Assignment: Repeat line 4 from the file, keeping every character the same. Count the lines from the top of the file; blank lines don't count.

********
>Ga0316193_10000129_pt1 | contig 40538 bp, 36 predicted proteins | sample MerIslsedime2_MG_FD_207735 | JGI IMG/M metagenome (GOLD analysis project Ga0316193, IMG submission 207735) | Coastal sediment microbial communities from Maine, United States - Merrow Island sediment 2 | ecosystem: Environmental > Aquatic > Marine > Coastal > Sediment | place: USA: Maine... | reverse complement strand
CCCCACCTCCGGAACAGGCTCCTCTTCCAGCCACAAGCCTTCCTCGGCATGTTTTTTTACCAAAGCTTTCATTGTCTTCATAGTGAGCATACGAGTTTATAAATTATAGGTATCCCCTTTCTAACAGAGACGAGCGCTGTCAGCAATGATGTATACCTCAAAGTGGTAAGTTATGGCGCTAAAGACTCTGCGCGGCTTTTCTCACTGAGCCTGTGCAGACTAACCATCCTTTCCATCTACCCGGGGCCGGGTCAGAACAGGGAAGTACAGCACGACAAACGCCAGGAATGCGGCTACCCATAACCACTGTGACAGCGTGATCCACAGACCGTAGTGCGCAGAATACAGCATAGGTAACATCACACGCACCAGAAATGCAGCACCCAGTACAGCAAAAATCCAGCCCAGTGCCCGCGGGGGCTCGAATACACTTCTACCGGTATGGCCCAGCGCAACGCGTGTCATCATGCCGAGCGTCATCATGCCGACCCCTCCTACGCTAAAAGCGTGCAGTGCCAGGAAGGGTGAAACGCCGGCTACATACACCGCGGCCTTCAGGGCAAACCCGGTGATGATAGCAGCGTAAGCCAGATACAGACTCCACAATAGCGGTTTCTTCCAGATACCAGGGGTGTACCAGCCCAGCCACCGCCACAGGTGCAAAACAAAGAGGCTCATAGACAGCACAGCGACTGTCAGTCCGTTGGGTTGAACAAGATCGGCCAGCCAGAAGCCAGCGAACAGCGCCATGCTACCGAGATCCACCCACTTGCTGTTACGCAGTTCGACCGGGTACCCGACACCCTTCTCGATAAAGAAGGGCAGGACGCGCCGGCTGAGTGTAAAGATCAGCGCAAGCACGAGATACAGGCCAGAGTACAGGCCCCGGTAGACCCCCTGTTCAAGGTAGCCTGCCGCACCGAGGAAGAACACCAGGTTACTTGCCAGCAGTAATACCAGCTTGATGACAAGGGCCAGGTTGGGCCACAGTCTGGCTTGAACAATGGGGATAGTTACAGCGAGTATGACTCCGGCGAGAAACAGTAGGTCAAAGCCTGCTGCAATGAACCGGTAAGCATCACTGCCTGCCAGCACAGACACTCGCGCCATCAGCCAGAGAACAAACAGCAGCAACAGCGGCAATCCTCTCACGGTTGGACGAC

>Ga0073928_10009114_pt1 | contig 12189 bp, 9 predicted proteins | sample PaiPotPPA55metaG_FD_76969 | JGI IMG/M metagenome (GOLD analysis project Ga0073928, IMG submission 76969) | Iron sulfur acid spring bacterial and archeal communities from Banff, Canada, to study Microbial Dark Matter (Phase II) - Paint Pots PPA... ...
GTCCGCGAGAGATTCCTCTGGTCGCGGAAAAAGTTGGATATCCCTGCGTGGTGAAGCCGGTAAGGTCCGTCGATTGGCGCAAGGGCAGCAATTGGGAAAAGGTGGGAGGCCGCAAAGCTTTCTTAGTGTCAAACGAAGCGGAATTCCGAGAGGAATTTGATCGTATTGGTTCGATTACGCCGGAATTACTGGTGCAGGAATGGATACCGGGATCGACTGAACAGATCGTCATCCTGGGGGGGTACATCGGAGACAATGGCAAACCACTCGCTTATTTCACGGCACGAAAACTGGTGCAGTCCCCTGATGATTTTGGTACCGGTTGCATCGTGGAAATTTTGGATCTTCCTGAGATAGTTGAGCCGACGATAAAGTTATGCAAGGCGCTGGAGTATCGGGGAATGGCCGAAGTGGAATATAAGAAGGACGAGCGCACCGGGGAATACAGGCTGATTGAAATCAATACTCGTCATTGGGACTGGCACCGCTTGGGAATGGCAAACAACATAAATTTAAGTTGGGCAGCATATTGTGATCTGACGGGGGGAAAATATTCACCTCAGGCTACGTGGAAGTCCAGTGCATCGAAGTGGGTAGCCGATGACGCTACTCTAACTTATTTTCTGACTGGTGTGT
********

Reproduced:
GTCCGCGAGAGATTCCTCTGGTCGCGGAAAAAGTTGGATATCCCTGCGTGGTGAAGCCGGTAAGGTCCGTCGATTGGCGCAAGGGCAGCAATTGGGAAAAGGTGGGAGGCCGCAAAGCTTTCTTAGTGTCAAACGAAGCGGAATTCCGAGAGGAATTTGATCGTATTGGTTCGATTACGCCGGAATTACTGGTGCAGGAATGGATACCGGGATCGACTGAACAGATCGTCATCCTGGGGGGGTACATCGGAGACAATGGCAAACCACTCGCTTATTTCACGGCACGAAAACTGGTGCAGTCCCCTGATGATTTTGGTACCGGTTGCATCGTGGAAATTTTGGATCTTCCTGAGATAGTTGAGCCGACGATAAAGTTATGCAAGGCGCTGGAGTATCGGGGAATGGCCGAAGTGGAATATAAGAAGGACGAGCGCACCGGGGAATACAGGCTGATTGAAATCAATACTCGTCATTGGGACTGGCACCGCTTGGGAATGGCAAACAACATAAATTTAAGTTGGGCAGCATATTGTGATCTGACGGGGGGAAAATATTCACCTCAGGCTACGTGGAAGTCCAGTGCATCGAAGTGGGTAGCCGATGACGCTACTCTAACTTATTTTCTGACTGGTGTGT